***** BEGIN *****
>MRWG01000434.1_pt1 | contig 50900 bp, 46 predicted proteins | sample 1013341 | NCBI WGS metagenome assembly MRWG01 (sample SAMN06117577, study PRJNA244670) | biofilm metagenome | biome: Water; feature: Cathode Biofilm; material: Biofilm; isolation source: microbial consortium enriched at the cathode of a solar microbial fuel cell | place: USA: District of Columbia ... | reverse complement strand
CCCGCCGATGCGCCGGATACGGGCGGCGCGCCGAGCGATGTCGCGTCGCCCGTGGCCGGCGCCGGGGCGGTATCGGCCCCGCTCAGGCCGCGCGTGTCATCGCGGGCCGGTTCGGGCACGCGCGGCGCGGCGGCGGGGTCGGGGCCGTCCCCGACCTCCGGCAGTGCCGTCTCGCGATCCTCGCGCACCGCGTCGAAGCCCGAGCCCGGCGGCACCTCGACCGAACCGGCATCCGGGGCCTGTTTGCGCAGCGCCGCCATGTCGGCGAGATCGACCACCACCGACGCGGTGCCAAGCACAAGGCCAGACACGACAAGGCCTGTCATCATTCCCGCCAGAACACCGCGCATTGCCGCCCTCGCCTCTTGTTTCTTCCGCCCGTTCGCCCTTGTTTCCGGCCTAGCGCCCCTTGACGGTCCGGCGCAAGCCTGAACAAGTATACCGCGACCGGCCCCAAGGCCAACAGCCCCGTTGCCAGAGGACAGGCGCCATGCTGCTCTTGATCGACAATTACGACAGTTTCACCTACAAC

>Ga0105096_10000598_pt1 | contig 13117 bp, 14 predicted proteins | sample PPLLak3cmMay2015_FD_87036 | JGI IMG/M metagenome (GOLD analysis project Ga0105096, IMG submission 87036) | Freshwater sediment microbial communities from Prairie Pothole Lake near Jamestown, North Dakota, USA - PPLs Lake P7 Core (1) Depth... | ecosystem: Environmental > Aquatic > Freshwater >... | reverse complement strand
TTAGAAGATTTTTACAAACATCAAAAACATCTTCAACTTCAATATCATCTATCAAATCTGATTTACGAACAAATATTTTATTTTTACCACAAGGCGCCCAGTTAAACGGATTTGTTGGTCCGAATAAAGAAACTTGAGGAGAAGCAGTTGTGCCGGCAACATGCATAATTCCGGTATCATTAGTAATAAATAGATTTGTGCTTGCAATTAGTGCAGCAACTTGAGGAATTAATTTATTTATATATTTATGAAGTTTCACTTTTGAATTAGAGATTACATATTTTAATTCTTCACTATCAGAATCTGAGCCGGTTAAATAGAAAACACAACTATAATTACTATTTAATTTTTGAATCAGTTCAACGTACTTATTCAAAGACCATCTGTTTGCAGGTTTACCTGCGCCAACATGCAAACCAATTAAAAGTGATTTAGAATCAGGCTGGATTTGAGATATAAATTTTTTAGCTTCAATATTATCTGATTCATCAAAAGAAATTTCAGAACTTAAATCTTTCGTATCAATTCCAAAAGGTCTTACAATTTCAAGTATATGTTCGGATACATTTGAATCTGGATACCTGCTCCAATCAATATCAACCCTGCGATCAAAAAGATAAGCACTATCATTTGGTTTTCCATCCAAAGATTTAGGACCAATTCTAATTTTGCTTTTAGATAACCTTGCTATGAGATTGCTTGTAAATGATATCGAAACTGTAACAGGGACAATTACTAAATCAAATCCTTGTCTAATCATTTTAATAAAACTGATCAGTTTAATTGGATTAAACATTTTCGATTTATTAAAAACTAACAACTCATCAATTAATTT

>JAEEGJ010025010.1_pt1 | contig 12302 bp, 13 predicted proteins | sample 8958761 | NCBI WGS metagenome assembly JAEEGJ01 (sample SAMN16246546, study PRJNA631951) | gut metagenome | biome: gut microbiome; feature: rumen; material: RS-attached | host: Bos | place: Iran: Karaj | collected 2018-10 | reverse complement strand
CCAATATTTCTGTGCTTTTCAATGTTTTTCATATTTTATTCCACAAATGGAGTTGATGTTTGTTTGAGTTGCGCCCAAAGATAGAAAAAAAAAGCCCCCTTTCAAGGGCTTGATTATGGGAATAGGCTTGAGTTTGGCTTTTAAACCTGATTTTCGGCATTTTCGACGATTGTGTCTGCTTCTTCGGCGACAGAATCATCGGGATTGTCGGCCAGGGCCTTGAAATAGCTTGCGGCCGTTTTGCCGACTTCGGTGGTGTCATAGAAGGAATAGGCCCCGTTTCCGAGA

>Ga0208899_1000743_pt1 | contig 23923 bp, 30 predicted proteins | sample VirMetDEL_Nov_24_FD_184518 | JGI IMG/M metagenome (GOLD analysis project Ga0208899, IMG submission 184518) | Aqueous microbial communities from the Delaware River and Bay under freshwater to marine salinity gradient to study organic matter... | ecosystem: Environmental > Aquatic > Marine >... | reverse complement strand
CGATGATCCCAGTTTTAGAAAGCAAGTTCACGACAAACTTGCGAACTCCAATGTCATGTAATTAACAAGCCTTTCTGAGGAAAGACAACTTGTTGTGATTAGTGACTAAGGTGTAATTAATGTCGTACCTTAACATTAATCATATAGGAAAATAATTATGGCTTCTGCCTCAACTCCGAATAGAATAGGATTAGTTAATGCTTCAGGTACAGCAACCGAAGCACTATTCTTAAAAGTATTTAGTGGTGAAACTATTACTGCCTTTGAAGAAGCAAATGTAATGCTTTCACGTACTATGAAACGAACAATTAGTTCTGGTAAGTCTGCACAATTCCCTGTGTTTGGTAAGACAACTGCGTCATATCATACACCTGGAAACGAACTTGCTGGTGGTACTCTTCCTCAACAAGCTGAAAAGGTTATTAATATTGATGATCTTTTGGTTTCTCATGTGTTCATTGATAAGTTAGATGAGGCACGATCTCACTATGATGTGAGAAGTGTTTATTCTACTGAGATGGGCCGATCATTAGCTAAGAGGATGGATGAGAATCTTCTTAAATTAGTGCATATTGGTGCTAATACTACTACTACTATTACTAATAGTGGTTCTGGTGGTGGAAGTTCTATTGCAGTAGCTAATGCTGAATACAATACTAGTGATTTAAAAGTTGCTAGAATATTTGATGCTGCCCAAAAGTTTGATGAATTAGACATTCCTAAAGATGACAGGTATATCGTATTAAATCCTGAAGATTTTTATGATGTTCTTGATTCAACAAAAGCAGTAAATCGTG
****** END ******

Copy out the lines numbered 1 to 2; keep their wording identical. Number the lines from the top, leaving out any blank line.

>MRWG01000434.1_pt1 | contig 50900 bp, 46 predicted proteins | sample 1013341 | NCBI WGS metagenome assembly MRWG01 (sample SAMN06117577, study PRJNA244670) | biofilm metagenome | biome: Water; feature: Cathode Biofilm; material: Biofilm; isolation source: microbial consortium enriched at the cathode of a solar microbial fuel cell | place: USA: District of Columbia ... | reverse complement strand
CCCGCCGATGCGCCGGATACGGGCGGCGCGCCGAGCGATGTCGCGTCGCCCGTGGCCGGCGCCGGGGCGGTATCGGCCCCGCTCAGGCCGCGCGTGTCATCGCGGGCCGGTTCGGGCACGCGCGGCGCGGCGGCGGGGTCGGGGCCGTCCCCGACCTCCGGCAGTGCCGTCTCGCGATCCTCGCGCACCGCGTCGAAGCCCGAGCCCGGCGGCACCTCGACCGAACCGGCATCCGGGGCCTGTTTGCGCAGCGCCGCCATGTCGGCGAGATCGACCACCACCGACGCGGTGCCAAGCACAAGGCCAGACACGACAAGGCCTGTCATCATTCCCGCCAGAACACCGCGCATTGCCGCCCTCGCCTCTTGTTTCTTCCGCCCGTTCGCCCTTGTTTCCGGCCTAGCGCCCCTTGACGGTCCGGCGCAAGCCTGAACAAGTATACCGCGACCGGCCCCAAGGCCAACAGCCCCGTTGCCAGAGGACAGGCGCCATGCTGCTCTTGATCGACAATTACGACAGTTTCACCTACAAC